Searching for new sources of innovation: The role of consumers

Giada Di Stefano, Professor of Strategy and Business policy - November 15th, 2011
cosmetic innovation

While economic research has traditionally emphasized knowledge and technology as the main force driving innovation, Giada Di Stefano, Alfonso Gambardella and Gianmario Verona have noticed renewed interest in demand as a potential source of innovation, and urge companies to develop demand-oriented skills and even embrace users in order to better match internal and external sources of innovation.

Giada Di Stefano ©HEC Paris

Giada Di Stefano is an Associate Professor of Strategy at HEC Paris. Her general research interests are in the area of innovation, knowledge, and organizational learning. More (...)

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Shampoos and anti-wrinkle creams are what set Giada Di Stefano on her path of research into sources of innovation. When working as product manager for L’Oréal, she noticed that technical innovation, which one wouldn’t necessarily associate with cosmetics, was behind a number of novel products—those based on a new molecule for example. But the company also tracked the preferences of users—of the market—to come up with new lines of products, such as “cosmeceuticals”, i.e. cosmetics resembling pharmaceutical products. “I could see the potential concrete applications of the theoretical debate,” recalls Giada Di Stefano. However, as a student, she realized that economic theory considered science and technology as the main “push” driving innovation and the debate appeared to have been more or less deadlocked since the 1980’s. “A strong position had been taken in 1977 by two authors, Stigler and Becker, who stated that de gustibus non est disputandum: consumers’ tastes were outside the scope of economic theory and best left to psychologists and anthropologists,” says Giada Di Stefano. At that time, scholars considered demand merely as a complement to technology, as a way of orienting innovation to better target the needs of the market.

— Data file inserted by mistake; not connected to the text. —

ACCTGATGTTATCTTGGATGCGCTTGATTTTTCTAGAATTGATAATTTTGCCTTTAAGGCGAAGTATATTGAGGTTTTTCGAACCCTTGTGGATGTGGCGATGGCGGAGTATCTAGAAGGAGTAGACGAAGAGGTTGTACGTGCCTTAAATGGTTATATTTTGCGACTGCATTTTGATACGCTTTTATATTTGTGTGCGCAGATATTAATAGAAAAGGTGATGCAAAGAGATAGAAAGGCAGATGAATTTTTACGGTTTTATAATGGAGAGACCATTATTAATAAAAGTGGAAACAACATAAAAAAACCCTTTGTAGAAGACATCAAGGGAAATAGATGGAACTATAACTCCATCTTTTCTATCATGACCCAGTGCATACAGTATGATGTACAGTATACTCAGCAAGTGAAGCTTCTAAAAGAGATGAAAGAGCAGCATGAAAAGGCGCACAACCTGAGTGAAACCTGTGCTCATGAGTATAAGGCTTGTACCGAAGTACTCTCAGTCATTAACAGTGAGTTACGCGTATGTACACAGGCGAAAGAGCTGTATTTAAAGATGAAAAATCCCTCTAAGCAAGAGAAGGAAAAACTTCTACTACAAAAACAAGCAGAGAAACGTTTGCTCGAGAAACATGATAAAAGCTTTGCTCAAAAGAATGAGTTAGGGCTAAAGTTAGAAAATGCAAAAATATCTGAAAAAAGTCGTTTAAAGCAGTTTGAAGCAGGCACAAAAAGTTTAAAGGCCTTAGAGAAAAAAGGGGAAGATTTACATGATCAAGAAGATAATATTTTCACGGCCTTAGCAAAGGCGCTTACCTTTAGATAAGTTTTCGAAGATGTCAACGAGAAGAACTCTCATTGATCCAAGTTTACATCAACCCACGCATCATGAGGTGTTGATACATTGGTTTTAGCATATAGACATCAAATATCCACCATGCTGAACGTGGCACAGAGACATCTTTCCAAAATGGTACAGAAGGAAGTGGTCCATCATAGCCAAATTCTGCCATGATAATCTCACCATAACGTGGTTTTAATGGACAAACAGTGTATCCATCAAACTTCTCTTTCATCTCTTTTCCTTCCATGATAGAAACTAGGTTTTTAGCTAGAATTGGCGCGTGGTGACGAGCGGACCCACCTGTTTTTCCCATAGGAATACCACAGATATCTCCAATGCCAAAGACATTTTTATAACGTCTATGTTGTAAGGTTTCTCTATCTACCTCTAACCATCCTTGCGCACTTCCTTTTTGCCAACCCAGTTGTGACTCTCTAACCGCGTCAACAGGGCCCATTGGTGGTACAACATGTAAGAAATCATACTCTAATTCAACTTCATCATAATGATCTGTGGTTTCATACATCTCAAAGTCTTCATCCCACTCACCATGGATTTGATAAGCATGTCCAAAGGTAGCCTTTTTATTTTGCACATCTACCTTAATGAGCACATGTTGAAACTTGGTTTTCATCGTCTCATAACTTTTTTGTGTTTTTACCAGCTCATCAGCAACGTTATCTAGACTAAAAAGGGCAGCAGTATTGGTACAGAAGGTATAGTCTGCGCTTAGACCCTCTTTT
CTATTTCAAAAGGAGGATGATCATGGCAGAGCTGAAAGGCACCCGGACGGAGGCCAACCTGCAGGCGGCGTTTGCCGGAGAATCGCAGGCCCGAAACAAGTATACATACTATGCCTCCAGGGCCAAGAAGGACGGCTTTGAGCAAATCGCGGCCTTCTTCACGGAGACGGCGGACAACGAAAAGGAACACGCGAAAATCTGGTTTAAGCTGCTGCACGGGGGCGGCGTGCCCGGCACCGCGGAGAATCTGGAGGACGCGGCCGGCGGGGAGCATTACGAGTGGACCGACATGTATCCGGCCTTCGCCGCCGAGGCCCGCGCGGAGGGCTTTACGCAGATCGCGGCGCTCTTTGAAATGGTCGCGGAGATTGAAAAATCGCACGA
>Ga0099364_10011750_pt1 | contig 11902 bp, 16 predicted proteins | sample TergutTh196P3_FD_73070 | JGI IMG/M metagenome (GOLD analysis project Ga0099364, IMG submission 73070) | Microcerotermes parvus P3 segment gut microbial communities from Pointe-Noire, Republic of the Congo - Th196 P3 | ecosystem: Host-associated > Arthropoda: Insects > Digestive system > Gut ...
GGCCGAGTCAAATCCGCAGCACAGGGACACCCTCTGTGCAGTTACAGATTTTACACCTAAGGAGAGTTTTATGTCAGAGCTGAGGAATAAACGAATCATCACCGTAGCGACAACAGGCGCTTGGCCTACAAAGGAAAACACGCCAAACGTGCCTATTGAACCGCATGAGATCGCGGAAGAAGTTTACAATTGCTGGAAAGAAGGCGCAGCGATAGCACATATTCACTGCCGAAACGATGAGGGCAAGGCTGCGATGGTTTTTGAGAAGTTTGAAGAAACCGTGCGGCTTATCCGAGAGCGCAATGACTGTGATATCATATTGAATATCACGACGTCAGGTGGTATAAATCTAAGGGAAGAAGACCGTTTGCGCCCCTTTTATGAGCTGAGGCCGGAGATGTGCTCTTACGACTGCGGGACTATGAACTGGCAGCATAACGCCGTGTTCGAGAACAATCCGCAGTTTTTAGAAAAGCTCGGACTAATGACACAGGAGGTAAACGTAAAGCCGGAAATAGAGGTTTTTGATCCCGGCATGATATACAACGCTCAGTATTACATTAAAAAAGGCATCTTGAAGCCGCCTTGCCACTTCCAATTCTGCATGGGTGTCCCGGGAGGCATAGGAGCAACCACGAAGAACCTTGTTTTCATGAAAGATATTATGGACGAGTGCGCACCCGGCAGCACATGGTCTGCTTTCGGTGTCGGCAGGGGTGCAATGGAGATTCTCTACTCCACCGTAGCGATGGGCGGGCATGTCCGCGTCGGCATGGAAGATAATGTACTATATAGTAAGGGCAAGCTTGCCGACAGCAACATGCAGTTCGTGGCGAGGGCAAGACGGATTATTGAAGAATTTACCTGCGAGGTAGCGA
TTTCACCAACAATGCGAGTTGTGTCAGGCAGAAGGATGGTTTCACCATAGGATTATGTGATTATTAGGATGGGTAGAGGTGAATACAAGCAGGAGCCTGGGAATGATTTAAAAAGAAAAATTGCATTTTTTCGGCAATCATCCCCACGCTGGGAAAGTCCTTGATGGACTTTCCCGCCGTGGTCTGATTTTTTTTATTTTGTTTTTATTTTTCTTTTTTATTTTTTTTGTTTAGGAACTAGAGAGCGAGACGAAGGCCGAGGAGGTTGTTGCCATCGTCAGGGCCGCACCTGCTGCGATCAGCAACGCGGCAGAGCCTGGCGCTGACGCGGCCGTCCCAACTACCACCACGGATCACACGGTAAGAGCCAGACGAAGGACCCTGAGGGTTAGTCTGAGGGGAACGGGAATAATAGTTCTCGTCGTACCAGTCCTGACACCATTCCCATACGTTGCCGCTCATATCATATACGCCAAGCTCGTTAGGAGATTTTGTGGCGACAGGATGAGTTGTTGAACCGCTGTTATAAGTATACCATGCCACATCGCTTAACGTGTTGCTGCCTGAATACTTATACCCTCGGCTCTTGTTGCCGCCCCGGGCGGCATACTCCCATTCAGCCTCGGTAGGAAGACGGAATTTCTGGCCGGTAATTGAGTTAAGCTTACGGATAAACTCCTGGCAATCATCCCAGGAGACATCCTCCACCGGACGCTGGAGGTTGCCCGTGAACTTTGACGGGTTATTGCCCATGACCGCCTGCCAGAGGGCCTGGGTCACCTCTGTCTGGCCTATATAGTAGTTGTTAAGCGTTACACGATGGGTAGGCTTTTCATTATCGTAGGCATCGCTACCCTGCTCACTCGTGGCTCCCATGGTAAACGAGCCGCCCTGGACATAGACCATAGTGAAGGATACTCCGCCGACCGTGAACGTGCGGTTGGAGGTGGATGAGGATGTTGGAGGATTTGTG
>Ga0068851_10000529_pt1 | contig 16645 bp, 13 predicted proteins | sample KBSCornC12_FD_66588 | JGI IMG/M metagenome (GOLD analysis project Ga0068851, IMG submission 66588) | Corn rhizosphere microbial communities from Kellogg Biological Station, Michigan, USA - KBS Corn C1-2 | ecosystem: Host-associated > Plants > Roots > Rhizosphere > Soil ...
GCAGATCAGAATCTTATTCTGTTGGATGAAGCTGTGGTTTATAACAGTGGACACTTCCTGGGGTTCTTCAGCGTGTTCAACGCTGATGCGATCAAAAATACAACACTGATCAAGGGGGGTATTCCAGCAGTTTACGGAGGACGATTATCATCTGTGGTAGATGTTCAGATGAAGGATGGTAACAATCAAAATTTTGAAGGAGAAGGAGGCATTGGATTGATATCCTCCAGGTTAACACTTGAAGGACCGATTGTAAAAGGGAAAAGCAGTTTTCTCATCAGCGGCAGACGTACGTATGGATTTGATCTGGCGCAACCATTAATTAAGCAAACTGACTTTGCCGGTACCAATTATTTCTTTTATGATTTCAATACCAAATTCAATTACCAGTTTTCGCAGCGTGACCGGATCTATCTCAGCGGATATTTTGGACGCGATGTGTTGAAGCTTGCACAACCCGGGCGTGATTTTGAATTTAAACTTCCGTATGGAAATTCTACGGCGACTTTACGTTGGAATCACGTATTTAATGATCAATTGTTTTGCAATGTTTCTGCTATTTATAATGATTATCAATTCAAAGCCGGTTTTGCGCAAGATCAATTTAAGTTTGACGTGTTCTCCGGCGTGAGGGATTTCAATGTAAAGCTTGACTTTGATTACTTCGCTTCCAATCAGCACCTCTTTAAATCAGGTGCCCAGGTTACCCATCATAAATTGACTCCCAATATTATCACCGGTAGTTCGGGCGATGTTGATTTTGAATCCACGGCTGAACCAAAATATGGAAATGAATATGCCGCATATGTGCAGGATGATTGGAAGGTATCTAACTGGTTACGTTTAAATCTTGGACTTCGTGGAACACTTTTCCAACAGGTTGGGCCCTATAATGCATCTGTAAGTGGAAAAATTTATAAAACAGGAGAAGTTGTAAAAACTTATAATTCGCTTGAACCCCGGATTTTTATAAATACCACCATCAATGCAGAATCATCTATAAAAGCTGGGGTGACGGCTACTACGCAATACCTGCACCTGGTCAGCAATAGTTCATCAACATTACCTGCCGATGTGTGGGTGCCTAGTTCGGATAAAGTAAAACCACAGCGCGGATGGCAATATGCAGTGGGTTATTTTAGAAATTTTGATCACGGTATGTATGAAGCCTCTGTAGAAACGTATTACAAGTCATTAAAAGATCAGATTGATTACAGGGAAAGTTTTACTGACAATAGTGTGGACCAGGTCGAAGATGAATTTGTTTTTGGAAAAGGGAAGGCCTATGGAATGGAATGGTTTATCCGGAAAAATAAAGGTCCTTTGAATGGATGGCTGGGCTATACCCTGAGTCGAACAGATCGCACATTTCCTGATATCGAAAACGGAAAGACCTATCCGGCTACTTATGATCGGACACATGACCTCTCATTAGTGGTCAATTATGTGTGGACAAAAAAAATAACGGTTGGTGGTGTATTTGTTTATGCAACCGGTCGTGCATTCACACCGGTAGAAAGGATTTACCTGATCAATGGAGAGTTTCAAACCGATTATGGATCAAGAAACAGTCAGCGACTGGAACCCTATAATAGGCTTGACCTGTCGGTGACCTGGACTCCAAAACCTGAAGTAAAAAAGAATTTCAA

But in recent years, academic literature on innovation started arguing that demand may play a more active role. This revived interest in the literature, together with Giada Di Stefano’s observations on the field, prompted her to take a closer look at the interaction between the two potential sources of innovation. She and her co-authors compiled the most relevant literature on the themes of innovation, technology and demand, and created a new framework of analysis.